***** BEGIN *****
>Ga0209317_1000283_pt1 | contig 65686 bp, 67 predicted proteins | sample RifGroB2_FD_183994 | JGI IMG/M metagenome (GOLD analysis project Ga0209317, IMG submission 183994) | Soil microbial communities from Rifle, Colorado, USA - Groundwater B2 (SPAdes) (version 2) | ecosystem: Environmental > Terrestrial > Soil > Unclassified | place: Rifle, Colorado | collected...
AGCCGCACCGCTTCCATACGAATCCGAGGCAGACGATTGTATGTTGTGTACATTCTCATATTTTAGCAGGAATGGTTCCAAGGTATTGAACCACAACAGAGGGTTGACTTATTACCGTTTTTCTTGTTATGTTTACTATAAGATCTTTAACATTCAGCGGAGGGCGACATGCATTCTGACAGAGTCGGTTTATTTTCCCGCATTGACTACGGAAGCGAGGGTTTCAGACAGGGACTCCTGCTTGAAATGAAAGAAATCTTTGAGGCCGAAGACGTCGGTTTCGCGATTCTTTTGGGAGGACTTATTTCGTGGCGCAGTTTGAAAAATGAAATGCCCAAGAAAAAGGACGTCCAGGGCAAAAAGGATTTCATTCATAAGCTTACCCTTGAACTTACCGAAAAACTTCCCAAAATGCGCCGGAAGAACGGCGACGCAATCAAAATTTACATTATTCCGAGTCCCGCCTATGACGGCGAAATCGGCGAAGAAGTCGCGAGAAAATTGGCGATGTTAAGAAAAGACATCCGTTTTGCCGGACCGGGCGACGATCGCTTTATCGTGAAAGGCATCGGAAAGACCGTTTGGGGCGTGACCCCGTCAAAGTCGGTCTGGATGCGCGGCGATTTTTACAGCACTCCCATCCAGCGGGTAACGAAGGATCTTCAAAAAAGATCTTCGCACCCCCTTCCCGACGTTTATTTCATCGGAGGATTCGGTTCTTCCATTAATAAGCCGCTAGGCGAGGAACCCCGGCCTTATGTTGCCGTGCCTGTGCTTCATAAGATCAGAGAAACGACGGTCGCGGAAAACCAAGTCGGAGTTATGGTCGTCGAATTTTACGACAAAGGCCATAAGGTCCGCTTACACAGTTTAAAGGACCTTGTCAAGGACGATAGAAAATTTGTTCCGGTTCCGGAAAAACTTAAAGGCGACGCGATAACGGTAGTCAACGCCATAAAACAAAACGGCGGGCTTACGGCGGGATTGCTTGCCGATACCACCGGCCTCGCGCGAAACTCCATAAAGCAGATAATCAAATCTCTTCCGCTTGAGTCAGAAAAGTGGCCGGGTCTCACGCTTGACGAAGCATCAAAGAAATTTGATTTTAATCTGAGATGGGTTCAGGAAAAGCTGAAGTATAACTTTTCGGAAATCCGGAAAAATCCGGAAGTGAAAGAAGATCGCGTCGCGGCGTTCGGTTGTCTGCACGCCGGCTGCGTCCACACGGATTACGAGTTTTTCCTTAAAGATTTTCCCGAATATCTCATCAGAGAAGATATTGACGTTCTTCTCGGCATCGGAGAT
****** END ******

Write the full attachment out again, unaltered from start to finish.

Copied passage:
>Ga0209317_1000283_pt1 | contig 65686 bp, 67 predicted proteins | sample RifGroB2_FD_183994 | JGI IMG/M metagenome (GOLD analysis project Ga0209317, IMG submission 183994) | Soil microbial communities from Rifle, Colorado, USA - Groundwater B2 (SPAdes) (version 2) | ecosystem: Environmental > Terrestrial > Soil > Unclassified | place: Rifle, Colorado | collected...
AGCCGCACCGCTTCCATACGAATCCGAGGCAGACGATTGTATGTTGTGTACATTCTCATATTTTAGCAGGAATGGTTCCAAGGTATTGAACCACAACAGAGGGTTGACTTATTACCGTTTTTCTTGTTATGTTTACTATAAGATCTTTAACATTCAGCGGAGGGCGACATGCATTCTGACAGAGTCGGTTTATTTTCCCGCATTGACTACGGAAGCGAGGGTTTCAGACAGGGACTCCTGCTTGAAATGAAAGAAATCTTTGAGGCCGAAGACGTCGGTTTCGCGATTCTTTTGGGAGGACTTATTTCGTGGCGCAGTTTGAAAAATGAAATGCCCAAGAAAAAGGACGTCCAGGGCAAAAAGGATTTCATTCATAAGCTTACCCTTGAACTTACCGAAAAACTTCCCAAAATGCGCCGGAAGAACGGCGACGCAATCAAAATTTACATTATTCCGAGTCCCGCCTATGACGGCGAAATCGGCGAAGAAGTCGCGAGAAAATTGGCGATGTTAAGAAAAGACATCCGTTTTGCCGGACCGGGCGACGATCGCTTTATCGTGAAAGGCATCGGAAAGACCGTTTGGGGCGTGACCCCGTCAAAGTCGGTCTGGATGCGCGGCGATTTTTACAGCACTCCCATCCAGCGGGTAACGAAGGATCTTCAAAAAAGATCTTCGCACCCCCTTCCCGACGTTTATTTCATCGGAGGATTCGGTTCTTCCATTAATAAGCCGCTAGGCGAGGAACCCCGGCCTTATGTTGCCGTGCCTGTGCTTCATAAGATCAGAGAAACGACGGTCGCGGAAAACCAAGTCGGAGTTATGGTCGTCGAATTTTACGACAAAGGCCATAAGGTCCGCTTACACAGTTTAAAGGACCTTGTCAAGGACGATAGAAAATTTGTTCCGGTTCCGGAAAAACTTAAAGGCGACGCGATAACGGTAGTCAACGCCATAAAACAAAACGGCGGGCTTACGGCGGGATTGCTTGCCGATACCACCGGCCTCGCGCGAAACTCCATAAAGCAGATAATCAAATCTCTTCCGCTTGAGTCAGAAAAGTGGCCGGGTCTCACGCTTGACGAAGCATCAAAGAAATTTGATTTTAATCTGAGATGGGTTCAGGAAAAGCTGAAGTATAACTTTTCGGAAATCCGGAAAAATCCGGAAGTGAAAGAAGATCGCGTCGCGGCGTTCGGTTGTCTGCACGCCGGCTGCGTCCACACGGATTACGAGTTTTTCCTTAAAGATTTTCCCGAATATCTCATCAGAGAAGATATTGACGTTCTTCTCGGCATCGGAGAT